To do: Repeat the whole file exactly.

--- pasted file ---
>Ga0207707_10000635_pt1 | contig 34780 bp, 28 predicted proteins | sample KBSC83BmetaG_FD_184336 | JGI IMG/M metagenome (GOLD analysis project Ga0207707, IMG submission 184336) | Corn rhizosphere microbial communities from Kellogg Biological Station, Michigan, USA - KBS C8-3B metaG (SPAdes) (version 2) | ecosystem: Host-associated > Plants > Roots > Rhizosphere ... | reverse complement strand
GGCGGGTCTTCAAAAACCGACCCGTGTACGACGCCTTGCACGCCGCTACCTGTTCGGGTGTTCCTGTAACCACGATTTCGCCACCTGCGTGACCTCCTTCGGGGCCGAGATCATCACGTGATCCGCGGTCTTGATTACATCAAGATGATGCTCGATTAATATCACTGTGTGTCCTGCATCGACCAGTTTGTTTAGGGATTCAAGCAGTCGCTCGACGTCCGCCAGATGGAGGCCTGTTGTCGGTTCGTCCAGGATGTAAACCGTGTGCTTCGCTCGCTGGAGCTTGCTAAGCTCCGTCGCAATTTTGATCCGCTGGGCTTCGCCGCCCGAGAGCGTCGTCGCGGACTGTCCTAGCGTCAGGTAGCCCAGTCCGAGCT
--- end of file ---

>Ga0207707_10000635_pt1 | contig 34780 bp, 28 predicted proteins | sample KBSC83BmetaG_FD_184336 | JGI IMG/M metagenome (GOLD analysis project Ga0207707, IMG submission 184336) | Corn rhizosphere microbial communities from Kellogg Biological Station, Michigan, USA - KBS C8-3B metaG (SPAdes) (version 2) | ecosystem: Host-associated > Plants > Roots > Rhizosphere ... | reverse complement strand
GGCGGGTCTTCAAAAACCGACCCGTGTACGACGCCTTGCACGCCGCTACCTGTTCGGGTGTTCCTGTAACCACGATTTCGCCACCTGCGTGACCTCCTTCGGGGCCGAGATCATCACGTGATCCGCGGTCTTGATTACATCAAGATGATGCTCGATTAATATCACTGTGTGTCCTGCATCGACCAGTTTGTTTAGGGATTCAAGCAGTCGCTCGACGTCCGCCAGATGGAGGCCTGTTGTCGGTTCGTCCAGGATGTAAACCGTGTGCTTCGCTCGCTGGAGCTTGCTAAGCTCCGTCGCAATTTTGATCCGCTGGGCTTCGCCGCCCGAGAGCGTCGTCGCGGACTGTCCTAGCGTCAGGTAGCCCAGTCCGAGCT